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CollectionsHong Kong, Benevolent City: Tung Wah and the Growth of Chinese CommunitiesAbout the Collection

About the Collection

About the Collection  The Hong Kong Chinese Community in the Mid-19th Century  History of Tung Wah Services  Conservation and Transmission  Links  Acknowledgements 

The Tung Wah Group of Hospitals is Hong Kong’s longest standing, largest charitable organisation providing the needy with an array of diversified services. Tracing its roots in the Tung Wah Hospital, the group has evolved from a civil charitable organisation into a modern non-governmental organisation, bearing testimony to the development of Hong Kong society as well as its role in bringing together mainland and overseas Chinese.

As a result of special circumstances in modern Chinese history, Hong Kong, situated along China’s south-eastern coast, rose to become Britain’s most prosperous colony in the Far East. In the early years of Hong Kong’s opening to foreign trade, most of its residents were immigrants from mainland China. Although the colonial government was extremely wary of Chinese people, the British relied on the diligence, experience and wealth of the Chinese to maintain social stability and economic prosperity in the city. How to best govern Chinese people became a problem the government had to address.

Trade with China and overseas was robust in the 1860s. The result was the emergence of a newly formed social class composed of Chinese compradors and traders. To safeguard their own interests and those within the Chinese community, these merchants were eager to establish an organisation that would represent all Chinese people in Hong Kong and serve as a platform for communication with the government. In the end, the Hong Kong Government entered into talks with the Chinese gentry and merchants on medical, healthcare and hygiene problems affecting the ethnic Chinese residents of the colony. These negotiations led to the founding of the Tung Wah Hospital.

Founded in 1870, the Tung Wah Hospital is Hong Kong’s – and also China’s – first charitable organisation established on the basis of Western law. The hospital’s founding directors were traders with strong business connections in mainland China and Southeast Asia. They understood that if Hong Kong were to play a significant role in China’s foreign trade, the city had to strengthen its links with Chinese in the mainland and abroad. Thus, Tung Wah would raise funds for disaster relief whenever mainland or overseas Chinese communities were struck by a major natural calamity. Tung Wah engaged in these efforts in addition to responding to the medical and healthcare needs of local Chinese, providing education and social relief.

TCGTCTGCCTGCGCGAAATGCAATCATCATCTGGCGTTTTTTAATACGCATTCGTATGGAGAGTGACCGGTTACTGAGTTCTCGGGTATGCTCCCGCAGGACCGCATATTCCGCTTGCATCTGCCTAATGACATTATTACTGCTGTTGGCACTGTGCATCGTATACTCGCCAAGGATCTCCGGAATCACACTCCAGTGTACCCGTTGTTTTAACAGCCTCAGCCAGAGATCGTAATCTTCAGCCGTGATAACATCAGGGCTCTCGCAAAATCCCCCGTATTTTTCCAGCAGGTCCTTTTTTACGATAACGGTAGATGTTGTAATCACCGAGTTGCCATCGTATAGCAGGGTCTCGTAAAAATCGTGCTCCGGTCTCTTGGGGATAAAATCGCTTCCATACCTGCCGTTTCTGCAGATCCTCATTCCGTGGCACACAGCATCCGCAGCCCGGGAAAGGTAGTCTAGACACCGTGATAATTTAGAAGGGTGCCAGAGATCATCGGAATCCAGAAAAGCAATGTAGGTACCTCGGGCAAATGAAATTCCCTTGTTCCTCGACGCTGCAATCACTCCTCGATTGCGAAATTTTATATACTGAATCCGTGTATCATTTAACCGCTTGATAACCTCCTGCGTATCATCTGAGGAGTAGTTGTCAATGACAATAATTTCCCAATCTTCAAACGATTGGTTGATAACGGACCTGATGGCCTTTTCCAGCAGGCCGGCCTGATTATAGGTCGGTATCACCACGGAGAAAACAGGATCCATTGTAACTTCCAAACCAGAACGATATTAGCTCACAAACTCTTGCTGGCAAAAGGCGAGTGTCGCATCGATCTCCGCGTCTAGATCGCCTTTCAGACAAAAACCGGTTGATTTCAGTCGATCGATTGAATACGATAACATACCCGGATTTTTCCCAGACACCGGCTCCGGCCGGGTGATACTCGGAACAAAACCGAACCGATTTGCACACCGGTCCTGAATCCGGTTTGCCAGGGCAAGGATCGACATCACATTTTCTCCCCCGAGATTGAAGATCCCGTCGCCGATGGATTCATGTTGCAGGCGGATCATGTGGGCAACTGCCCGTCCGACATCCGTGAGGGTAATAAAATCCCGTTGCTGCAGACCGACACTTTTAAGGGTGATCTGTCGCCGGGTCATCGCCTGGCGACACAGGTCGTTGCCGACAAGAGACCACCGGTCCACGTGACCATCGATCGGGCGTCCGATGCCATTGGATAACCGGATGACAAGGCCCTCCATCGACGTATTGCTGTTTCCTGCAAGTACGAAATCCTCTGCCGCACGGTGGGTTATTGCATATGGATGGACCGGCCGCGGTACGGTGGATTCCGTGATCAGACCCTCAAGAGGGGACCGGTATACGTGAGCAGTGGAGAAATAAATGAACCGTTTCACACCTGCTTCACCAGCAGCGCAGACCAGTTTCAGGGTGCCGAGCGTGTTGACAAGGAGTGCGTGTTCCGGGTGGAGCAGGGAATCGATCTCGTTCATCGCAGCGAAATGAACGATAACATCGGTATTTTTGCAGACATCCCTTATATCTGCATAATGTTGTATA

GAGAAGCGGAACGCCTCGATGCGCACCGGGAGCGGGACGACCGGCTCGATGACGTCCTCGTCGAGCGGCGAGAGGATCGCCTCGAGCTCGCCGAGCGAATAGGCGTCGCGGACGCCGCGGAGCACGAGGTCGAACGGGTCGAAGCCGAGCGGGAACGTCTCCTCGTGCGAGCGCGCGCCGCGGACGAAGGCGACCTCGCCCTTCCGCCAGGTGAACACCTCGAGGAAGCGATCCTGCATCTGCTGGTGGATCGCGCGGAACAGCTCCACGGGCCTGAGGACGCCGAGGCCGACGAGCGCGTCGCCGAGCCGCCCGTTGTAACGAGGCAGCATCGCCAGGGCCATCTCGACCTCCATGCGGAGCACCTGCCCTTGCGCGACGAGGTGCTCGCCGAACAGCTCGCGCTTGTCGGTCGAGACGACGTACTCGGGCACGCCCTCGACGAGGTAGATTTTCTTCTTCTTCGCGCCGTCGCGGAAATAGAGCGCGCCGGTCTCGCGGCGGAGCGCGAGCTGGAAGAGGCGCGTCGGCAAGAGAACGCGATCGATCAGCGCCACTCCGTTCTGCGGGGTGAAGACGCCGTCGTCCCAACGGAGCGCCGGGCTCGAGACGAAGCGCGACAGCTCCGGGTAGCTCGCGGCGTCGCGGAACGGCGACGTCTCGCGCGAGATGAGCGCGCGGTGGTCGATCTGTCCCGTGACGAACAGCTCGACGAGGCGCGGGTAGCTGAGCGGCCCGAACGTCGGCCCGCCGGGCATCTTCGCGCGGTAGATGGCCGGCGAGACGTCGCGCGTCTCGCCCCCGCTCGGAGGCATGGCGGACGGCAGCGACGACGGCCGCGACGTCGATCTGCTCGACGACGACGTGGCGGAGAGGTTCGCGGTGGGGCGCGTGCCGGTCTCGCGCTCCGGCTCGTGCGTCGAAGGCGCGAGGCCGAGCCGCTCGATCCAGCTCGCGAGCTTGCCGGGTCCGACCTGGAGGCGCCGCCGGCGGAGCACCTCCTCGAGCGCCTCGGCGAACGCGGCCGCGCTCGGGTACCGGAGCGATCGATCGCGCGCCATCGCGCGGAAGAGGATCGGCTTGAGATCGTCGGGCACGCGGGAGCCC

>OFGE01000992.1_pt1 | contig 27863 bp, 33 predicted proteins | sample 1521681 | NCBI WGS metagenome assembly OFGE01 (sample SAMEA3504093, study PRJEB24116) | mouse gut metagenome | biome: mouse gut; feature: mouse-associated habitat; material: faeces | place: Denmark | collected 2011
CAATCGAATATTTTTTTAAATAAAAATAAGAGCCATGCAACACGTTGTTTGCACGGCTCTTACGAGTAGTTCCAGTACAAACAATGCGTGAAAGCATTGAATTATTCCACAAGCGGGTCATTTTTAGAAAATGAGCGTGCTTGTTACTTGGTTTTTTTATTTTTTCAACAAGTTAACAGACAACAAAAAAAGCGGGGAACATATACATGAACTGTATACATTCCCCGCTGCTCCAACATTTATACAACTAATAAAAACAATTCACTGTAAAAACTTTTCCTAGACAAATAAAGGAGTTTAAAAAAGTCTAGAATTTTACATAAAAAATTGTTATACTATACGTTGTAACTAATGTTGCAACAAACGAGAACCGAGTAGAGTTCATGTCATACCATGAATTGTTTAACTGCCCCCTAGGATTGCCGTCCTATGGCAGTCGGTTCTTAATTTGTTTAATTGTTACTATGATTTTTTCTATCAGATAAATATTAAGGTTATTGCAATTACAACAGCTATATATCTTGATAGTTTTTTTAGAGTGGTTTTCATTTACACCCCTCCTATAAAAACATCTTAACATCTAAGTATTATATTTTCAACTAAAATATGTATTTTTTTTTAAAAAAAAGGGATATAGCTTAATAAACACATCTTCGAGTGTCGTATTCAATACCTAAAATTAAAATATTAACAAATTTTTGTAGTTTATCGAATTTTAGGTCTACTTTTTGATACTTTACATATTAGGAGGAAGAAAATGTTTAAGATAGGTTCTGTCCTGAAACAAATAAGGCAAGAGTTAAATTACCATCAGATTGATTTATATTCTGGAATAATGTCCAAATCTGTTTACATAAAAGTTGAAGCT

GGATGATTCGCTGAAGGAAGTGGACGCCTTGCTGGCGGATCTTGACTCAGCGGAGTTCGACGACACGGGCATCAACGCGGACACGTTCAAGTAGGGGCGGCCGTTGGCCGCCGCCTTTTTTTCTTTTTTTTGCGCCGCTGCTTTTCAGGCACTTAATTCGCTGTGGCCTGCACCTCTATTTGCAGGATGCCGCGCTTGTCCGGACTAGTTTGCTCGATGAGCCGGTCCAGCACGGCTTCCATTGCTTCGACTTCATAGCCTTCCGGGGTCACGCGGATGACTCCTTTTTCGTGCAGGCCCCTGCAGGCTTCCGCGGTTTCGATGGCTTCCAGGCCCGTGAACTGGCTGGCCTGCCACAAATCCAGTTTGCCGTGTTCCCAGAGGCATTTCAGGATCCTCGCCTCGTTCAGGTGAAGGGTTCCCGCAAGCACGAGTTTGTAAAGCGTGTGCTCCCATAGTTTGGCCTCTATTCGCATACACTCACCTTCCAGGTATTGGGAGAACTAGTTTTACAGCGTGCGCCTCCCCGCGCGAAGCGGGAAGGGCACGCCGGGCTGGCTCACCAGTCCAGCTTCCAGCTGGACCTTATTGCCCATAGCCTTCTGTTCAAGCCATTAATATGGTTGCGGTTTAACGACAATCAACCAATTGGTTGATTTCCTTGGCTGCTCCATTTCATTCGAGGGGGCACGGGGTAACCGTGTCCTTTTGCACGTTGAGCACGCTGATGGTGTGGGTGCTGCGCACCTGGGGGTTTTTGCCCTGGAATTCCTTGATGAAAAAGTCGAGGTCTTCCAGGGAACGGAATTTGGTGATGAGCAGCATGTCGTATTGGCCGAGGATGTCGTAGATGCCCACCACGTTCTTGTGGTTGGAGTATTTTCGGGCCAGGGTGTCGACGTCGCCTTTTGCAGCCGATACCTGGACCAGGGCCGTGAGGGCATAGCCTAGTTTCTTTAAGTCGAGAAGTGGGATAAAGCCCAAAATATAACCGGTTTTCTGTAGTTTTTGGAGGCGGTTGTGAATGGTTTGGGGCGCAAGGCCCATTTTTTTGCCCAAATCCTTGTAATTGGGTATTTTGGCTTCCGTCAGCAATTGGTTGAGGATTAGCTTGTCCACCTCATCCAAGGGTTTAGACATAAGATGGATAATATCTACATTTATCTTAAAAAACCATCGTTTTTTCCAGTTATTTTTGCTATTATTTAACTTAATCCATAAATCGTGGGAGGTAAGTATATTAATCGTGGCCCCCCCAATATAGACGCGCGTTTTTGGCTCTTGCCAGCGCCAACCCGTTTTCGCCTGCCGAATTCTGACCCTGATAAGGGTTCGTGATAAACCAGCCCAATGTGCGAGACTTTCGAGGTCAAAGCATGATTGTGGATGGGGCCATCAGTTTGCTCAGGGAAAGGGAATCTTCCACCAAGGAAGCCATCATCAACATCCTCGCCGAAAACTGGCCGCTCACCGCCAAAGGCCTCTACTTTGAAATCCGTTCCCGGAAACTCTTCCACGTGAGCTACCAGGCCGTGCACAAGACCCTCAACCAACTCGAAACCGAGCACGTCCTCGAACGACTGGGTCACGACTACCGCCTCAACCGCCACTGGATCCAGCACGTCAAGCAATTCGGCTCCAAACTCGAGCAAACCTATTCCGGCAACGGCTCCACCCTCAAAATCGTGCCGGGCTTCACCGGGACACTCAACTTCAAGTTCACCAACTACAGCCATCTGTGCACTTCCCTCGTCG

The Kwong Wah and the Tung Wah Eastern hospitals were founded in 1911 and 1929, respectively. In 1931, the two hospitals were lawfully combined with Tung Wah Hospital into the Tung Wah Group of Hospitals. The expansion and amalgamation process was spearheaded by the Hong Kong Government, which exerted tight control over Tung Wah through the creation of the Advisory Board, the Medical Committee and an increased presence of Western medical practitioners in the hospital. Nevertheless, the Tung Wah Group of Hospitals maintained its independence and continued to provide charitable services and relief to residents of Hong Kong. Since its founding, the group has preserved the tradition of offering Chinese medical consultation and free medical services to the poor. Since its establishment, service has never been disrupted even amidst the most difficult of times.

The Tung Wah Group of Hospitals has always placed strong emphasis on conserving, researching and organising its own history. Given the massive loss of pre-war government documents in Hong Kong, Tung Wah’s well-preserved written records played a key part in providing an understanding of Hong Kong’s pre-war development. Since 1970, Tung Wah has ardently preserved cultural relics through a museum that is open to the public. In recent years, the group has published special publications in addition to a portion of its original document collection for the benefit of researchers and the general public. In addition, the Tung Wah Group of Hospitals meticulously manages its historical buildings. In 2005, restoration work on the Tung Wah Coffin Home was honoured by the United Nations Education, Scientific and Cultural Organisation (UNESCO) with the Asia-Pacific Heritage Award.

The exhibition on “Hong Kong, Benevolent City: Tung Wah and the Growth of Chinese Communities” jointly presented by the Leisure and Cultural Services Department and Tung Wah Group of Hospitals, was held in 2010 at the Hong Kong Museum of History. It introduced Tung Wah Group of Hospitals' contribution to Hong Kong society and overseas Chinese communities in medical and health services, disaster relief, education, social services, burial of overseas Chinese in their hometown and cultural preservation.

This collection presents the contents and materials of the exhibition under the same title. Users can get to know the social changes Hong Kong has undergone as well as bear witness to the daily lives of its citizens of the past. They can also learn about the role of Hong Kong as a hub in the global Chinese charity network and gain a deeper understanding of the “Hong Kong Story” itself, one intimately interconnected with the history of Chinese people around the globe.

Hong Kong, Benevolent City: Tung Wah and the Growth of Chinese Communities

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